Fat Loss and the Paleolithic Diet

23 Mar

“Eat meat and vegetables, nuts and seeds, some fruit, little starch and no sugar. Keep intake to levels that will support exercise but not body fat.”

 “World Class Fitness in 100 Words”

I am not a doctor, or a dietician, or an exercise expert by any means.  My knowledge comes from what I have read and listened to, the seminars I have attended, and our personal results.  Not exactly an official expert.  Still,  countless friends have come to me, asking about weight loss through CrossFit/Paleolithic Diet.

Eating this way helped me to lean out–and remain lean–through the last three years, including a pregnancy and a year of nursing without ever feeling hungry or deprived.

But fat loss alludes some people who are trying this diet.

If you haven’t seen body composition results come quickly, here are a few reminders.

1. LEAN meats and vegetables, and healthy fat should constitute every meal.  Period.  Embrace your food as nourishment and enjoy the way it makes you feel to eat clean.

2.  Limit your snacks of nuts and fruit to 1-2 servings a day.  A serving of nuts is generally 1/4 cup.  So yeah, that means measure.  If you are not super hungry, skip them that day.  Listen to your body.

3.  Paleo baked goods (pancakes, muffins, granola, cookieslarabars, and all other “paleo” confections) are treats.  Treat=Cheat.  I understand they help you transition from the typical, American, 7-11 diet.  Shelve them if you are looking for quick fat loss.  They will inhibit your results, as well as keeping you on the glycemic rollercoaster.

I didn’t have my first paleo cookie until this year.  Now that “paleo” has become mainstream and more of a fad, there are tons of recipes that are delicious and tempting…be suspect.

4.  Avoid alcohol and other calorically-dense beverages.

5.  Keep moving.  In addition to your high intensity strength training, walk and bike everywhere as much as possible.  Avoid a sedentary existence at all costs.  This doesn’t mean becoming treadmill slave…unless you honestly just love gym time.  But embrace a “roaming” lifestyle.  Make long walks and easy jogs a routine.  Don’t tell me you don’t have childcare, bring them alongside.  They need it too!

6.  If you are not hungry, don’t eat.  A natural hunger signal is a growling stomach, regardless of our customary meal times.  Wait for the growl, it might actually take longer than you think.  Don’t worry, it will come.  Then, eat modestly and move on.  Don’t worry!  Because another growl will come in a few hours, and you will have another chance to eat!  Trust your natural signals, and allow your body to regulate itself.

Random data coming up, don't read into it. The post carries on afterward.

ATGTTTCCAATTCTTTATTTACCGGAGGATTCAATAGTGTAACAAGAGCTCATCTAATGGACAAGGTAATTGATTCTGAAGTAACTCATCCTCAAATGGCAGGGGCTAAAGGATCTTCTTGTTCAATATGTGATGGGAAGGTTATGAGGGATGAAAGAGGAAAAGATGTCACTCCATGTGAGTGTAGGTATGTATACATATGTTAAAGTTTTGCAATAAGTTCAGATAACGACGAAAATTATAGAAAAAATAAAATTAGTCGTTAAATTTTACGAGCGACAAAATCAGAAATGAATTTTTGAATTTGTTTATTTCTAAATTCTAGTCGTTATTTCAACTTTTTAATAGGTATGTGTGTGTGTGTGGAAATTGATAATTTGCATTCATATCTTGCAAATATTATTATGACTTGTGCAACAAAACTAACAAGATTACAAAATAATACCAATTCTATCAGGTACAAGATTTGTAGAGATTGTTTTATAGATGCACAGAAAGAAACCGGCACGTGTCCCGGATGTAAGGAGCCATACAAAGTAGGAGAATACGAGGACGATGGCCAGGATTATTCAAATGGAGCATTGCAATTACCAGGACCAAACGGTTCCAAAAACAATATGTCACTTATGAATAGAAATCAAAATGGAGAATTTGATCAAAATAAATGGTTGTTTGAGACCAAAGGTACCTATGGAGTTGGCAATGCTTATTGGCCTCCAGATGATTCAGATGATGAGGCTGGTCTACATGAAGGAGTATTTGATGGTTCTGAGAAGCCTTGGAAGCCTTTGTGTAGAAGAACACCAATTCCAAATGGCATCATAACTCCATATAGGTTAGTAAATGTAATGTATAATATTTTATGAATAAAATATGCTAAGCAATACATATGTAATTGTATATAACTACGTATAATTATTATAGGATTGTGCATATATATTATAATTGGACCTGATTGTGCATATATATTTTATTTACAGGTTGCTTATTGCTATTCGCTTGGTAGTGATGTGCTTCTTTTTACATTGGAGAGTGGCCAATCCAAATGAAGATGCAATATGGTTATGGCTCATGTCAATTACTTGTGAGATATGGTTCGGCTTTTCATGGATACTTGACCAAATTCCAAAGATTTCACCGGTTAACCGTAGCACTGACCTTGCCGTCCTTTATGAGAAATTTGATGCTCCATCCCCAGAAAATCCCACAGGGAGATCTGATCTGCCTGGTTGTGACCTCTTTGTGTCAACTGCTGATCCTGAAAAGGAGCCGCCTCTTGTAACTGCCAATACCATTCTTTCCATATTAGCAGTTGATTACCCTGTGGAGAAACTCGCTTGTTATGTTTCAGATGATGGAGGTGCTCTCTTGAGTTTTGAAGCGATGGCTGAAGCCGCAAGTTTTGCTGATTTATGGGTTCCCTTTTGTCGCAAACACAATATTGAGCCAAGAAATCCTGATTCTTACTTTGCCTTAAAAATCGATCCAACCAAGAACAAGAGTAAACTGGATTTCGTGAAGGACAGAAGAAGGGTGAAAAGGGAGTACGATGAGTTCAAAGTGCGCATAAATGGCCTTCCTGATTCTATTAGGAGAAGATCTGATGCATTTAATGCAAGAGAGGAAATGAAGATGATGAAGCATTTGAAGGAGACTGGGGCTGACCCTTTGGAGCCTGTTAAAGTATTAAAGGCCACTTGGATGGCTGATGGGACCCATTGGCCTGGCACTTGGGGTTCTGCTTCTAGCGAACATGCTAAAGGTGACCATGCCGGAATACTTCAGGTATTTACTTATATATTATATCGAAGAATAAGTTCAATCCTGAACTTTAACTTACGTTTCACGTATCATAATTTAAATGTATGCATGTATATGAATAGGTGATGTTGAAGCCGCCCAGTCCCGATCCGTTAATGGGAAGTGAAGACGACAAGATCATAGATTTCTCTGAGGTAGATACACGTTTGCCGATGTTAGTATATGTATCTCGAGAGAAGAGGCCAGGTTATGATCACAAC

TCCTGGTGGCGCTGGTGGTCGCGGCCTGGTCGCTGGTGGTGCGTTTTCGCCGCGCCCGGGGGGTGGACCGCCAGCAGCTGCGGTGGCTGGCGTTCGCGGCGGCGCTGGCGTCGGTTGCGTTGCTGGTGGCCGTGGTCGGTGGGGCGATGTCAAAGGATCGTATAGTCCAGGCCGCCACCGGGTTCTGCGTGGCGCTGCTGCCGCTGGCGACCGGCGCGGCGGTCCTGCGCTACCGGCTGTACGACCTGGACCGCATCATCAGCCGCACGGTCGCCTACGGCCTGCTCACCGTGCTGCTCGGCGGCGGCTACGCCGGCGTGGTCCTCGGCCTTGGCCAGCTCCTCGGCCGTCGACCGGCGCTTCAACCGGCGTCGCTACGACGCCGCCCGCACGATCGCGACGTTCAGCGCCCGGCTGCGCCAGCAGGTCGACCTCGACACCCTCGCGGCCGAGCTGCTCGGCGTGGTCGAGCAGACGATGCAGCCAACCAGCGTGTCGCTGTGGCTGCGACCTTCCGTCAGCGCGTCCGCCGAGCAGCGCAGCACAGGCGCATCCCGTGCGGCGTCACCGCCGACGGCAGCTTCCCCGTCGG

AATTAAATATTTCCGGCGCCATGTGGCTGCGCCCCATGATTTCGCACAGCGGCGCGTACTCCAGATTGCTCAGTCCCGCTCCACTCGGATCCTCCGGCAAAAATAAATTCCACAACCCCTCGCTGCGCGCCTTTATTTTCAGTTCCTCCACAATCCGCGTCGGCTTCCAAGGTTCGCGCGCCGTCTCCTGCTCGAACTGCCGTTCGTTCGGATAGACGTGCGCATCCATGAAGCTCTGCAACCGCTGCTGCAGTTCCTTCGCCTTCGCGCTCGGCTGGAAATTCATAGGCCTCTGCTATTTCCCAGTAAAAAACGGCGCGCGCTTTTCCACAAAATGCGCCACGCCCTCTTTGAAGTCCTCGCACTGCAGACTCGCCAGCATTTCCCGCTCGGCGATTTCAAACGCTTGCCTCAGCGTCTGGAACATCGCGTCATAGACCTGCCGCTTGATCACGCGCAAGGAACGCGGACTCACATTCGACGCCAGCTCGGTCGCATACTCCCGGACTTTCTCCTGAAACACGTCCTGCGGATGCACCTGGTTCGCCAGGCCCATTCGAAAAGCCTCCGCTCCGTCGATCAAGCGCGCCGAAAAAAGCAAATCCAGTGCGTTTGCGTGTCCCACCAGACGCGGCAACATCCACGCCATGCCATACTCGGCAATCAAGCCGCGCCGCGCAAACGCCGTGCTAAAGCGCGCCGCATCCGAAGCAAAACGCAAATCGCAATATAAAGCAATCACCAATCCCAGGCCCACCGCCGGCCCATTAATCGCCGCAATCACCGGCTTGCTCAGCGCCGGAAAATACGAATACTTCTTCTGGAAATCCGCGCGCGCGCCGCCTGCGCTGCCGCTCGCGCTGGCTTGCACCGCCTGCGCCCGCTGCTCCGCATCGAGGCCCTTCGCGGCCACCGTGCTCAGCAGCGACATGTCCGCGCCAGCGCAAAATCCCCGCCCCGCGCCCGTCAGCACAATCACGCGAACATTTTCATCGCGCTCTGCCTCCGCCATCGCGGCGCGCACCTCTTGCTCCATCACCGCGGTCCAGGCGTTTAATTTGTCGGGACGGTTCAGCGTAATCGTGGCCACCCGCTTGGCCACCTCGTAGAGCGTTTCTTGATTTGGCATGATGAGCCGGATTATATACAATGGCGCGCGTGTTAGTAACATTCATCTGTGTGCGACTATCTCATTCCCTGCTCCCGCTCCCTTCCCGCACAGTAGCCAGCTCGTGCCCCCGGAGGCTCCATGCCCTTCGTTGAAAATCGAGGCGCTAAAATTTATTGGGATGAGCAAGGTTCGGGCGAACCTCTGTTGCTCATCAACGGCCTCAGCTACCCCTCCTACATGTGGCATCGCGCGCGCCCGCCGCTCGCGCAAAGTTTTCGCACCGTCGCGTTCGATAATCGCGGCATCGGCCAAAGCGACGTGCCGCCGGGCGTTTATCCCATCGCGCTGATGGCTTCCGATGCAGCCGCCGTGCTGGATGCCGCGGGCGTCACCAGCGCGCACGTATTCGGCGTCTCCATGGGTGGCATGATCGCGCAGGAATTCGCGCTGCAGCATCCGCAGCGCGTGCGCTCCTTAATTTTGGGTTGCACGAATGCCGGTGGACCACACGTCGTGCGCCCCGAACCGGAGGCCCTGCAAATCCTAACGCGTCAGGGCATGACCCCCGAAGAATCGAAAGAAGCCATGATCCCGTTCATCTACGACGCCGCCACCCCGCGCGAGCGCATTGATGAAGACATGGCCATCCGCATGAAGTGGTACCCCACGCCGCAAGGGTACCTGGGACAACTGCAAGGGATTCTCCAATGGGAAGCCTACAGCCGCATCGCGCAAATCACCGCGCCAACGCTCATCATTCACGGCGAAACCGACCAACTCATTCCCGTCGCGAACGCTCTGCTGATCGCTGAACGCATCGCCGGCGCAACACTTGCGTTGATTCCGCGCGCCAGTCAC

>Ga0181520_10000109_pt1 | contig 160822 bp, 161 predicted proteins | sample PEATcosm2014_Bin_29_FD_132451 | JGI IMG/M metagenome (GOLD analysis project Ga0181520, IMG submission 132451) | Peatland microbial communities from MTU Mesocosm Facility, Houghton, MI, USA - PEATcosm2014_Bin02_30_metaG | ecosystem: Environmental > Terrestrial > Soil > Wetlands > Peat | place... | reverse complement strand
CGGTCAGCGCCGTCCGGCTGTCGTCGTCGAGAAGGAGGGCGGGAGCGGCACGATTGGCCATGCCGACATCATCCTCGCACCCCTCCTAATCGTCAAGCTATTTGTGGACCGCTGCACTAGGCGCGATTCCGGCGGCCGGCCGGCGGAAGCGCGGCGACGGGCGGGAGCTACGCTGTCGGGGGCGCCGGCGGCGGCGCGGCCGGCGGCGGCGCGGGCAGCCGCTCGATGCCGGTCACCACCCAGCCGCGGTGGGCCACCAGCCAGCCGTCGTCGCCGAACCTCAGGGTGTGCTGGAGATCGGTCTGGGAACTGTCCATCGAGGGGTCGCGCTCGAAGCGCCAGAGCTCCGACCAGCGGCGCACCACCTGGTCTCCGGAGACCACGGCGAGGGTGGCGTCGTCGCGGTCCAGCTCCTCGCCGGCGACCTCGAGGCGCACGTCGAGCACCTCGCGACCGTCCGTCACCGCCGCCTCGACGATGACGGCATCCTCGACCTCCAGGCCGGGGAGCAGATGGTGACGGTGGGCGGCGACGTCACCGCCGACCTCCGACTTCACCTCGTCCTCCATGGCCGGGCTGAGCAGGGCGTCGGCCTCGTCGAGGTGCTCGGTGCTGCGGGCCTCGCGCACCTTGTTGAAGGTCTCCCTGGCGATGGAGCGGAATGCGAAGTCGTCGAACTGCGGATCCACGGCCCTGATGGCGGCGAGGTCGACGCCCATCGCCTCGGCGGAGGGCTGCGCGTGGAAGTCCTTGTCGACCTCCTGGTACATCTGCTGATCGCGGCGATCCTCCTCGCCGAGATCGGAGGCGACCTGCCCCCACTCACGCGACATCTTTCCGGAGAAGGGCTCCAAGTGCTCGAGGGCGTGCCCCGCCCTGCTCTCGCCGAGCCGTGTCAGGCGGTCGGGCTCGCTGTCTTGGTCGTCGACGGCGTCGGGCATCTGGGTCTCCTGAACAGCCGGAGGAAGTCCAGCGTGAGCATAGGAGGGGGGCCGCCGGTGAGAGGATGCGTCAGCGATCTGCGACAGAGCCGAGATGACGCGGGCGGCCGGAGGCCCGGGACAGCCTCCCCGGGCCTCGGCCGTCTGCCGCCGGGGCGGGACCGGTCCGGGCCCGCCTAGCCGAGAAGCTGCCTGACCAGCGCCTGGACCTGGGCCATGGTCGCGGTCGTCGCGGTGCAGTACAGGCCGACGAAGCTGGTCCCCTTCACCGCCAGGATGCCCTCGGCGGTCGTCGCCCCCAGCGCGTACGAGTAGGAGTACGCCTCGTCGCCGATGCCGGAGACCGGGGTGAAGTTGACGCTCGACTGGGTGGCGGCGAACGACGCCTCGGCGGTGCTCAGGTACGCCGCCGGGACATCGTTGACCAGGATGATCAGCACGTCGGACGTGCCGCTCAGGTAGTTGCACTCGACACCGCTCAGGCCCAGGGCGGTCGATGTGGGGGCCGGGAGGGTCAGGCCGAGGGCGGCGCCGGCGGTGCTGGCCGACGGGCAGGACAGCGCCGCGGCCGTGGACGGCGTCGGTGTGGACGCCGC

7.  Ask yourself if you actually have “weight” to lose.  Are you trying to gain lean muscle mass and lose excess body fat, or are you dreaming of being an underwear model?   There is a difference between being fit and being SKINNY.  Skinny is a bad word.  It means weak.  It means malnourished.  It means deprivation and hunger.  I can tell you how to get skinny.  Private message me.

If you don’t have fat to lose, or you are in a place of maintenance, you can be a little more liberal about your fattier cuts of meat, fruits and nuts, “cheat days” and paleo baked goods.

Take heart, friend.  Even if you are not losing fat as fast as you would like, know that you are doing your body many more favors with healthful foods that give you tons of energy, boost your performance, and put you in the prime of your life.

Enjoy YOUR journey!
Leigh

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One Response to “Fat Loss and the Paleolithic Diet”

  1. Heather March 23, 2012 at 8:16 am #

    Great reminders, Leigh! Wish I wasn’t the guilty one who introduced you to your first “primal” cookie :)
    Like you, I was extremely strict in the beginning until I saw the results I wanted/needed. I ate a TON of veggies, meat and eggs, limited my fruit consumption, zeroed out all forms of added sugar (honey included), and made primal pancakes/waffles for the kids on the weekends. My inherent love for baking made it’s way through but I’ve found it’s best to think of “primal” baking for entertaining/company purposes, not regular consumption.
    The bottom line is that while food may have many different emotional/social components to different people, it’s purpose is to fuel your body….period. Choose to fuel it with the foods most compatible for your body that will keep your engine running best!
    Best,
    Heather

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